Thursday, September 25, 2008

Birth control titillates?

I'm kind of amazed by the kinds of articles I'm reading these days about teen pregnancy and teen pregnancy prevention. I could swear we settled all these things back in the '80s! I know, now I sound like an old geezer, but...jeez! Does every generation have to deal with this issue all by itself, without regard for all the work done in the past?

Here's an example. In today's Globe, there's an article about the Gloucester situation. You remember, a bunch of teens allegedly had a "pregnancy pact" there? Well, today's article states that "the mayor and school committee chairman are calling for contraception to be made available at Gloucester High School.

"I think the eyes are on Gloucester to see what we do, because a lot of communities are wrestling with it," said Mayor Carolyn Kirk, who along with other School Committee members will debate over the next two weeks whether to allow contraception at the school."

I just don't know what to say. Communities are STILL arguing about whether or not it makes sense to provide birth control to teens. To me the answer is obvious. Of course you want to provide birth control to teens! People feel that if it's available, it will somehow entice teens to use it. Trust me, our culture is so engulfed in sex that birth control is probably the least titillating sex-related thing they see. The bottom line is, if teens are interested in having sex, birth control should be available to them. If there isn't a local clinic that is accessible to teens, it makes sense to have a school clinic to fulfill that role.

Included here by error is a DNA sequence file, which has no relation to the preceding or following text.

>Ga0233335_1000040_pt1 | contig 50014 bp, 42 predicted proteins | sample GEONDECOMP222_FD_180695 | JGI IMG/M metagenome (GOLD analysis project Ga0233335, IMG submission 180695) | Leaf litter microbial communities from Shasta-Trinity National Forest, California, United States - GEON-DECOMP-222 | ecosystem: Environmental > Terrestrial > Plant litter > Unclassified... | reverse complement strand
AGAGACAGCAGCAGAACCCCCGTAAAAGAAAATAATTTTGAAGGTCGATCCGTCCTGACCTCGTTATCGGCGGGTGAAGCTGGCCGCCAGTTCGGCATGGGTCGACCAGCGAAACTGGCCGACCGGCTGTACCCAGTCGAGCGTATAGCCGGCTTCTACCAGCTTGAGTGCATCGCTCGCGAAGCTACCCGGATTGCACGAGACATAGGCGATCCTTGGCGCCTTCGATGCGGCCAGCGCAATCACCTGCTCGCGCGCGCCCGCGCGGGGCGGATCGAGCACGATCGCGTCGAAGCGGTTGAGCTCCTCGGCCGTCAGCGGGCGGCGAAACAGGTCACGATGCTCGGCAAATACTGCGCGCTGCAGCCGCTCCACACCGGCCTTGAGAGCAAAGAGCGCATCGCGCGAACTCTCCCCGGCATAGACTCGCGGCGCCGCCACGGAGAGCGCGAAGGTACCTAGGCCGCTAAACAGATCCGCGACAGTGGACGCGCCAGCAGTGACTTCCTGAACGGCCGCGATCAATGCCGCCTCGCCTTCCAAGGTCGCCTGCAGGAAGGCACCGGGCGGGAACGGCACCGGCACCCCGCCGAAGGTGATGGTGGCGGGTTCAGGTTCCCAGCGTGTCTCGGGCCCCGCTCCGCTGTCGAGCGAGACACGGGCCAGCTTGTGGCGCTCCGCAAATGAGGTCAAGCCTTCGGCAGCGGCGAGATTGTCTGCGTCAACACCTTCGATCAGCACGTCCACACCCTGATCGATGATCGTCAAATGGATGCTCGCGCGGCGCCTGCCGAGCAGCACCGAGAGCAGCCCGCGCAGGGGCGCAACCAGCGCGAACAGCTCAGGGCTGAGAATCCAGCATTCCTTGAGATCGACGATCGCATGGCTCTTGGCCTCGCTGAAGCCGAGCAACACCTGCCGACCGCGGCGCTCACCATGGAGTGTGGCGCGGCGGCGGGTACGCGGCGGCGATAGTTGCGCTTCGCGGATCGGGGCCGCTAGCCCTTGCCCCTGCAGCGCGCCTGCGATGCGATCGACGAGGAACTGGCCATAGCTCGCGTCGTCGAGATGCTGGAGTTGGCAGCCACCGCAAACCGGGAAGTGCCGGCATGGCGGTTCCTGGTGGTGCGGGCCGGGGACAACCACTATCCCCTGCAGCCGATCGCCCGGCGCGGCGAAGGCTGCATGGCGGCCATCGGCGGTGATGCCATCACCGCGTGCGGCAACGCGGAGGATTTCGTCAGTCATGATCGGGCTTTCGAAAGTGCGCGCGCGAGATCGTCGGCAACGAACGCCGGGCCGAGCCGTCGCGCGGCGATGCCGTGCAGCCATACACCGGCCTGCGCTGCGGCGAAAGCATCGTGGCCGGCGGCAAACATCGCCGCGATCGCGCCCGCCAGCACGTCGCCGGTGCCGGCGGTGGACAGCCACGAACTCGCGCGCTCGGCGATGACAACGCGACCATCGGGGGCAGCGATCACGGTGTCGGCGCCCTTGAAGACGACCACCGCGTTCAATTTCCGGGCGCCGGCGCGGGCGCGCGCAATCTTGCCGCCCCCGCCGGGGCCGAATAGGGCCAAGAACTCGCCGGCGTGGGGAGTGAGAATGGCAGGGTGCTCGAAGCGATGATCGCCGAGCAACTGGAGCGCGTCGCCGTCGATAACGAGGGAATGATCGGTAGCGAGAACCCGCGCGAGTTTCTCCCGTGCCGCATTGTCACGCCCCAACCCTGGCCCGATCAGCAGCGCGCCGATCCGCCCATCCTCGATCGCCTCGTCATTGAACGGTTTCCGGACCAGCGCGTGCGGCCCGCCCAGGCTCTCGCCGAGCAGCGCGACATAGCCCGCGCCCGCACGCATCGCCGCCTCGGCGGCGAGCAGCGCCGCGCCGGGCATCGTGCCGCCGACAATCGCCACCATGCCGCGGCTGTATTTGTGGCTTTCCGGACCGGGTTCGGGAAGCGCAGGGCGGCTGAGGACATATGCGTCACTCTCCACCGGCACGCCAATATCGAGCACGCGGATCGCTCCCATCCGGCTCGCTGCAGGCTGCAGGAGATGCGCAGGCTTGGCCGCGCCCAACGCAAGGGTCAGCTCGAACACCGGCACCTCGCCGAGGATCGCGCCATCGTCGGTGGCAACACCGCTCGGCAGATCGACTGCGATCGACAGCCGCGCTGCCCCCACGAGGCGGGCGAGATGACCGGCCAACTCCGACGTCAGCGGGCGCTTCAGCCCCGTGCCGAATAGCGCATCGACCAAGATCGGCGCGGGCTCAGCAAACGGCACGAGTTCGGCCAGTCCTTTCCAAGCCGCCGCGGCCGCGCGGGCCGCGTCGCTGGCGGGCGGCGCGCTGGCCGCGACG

But there is a larger issue, I feel. Parents want to control what their kids are doing. They want to prevent them from drinking, smoking, taking drugs, having sex. Unfortunately, those are exactly the things that teens want to be doing.

The article continues: On Tuesday, the School Committee released a set of options that it will use to help formulate its policy on contraception. The options include allowing contraception for any student without parental approval, permitting contraception for students with parental consent, or keeping the existing policy of no contraception in school.

I think it's a lot to ask for kids - who probably find this extremely embarrassing anyway - to have to "get permission" from their parents to get birth control. Who will do that?

So if this policy passes, with the parental approval clause, it will be essentially useless, in my opinion. Although I guess it's better than nothing.

Here's an interesting thought: how about if Sarah Palin, instead of holding her pregnant 17-year-old daughter up as some sort of pro-life example, talked about what actually happened. That her daughter came to her (right, I know, I'm dreaming) and said she was having sex, and that she wanted to use some sort of birth control. That they went to the doctor and got some birth control for her. That she used it, but somehow got pregnant anyway. And THEN she thought about her options, and after deliberation, decided to go ahead with the pregnancy. How about if we heard that kind of narrative? Wouldn't it produce a better national conversation than the one we are having now: pretending that teens don't have sex?

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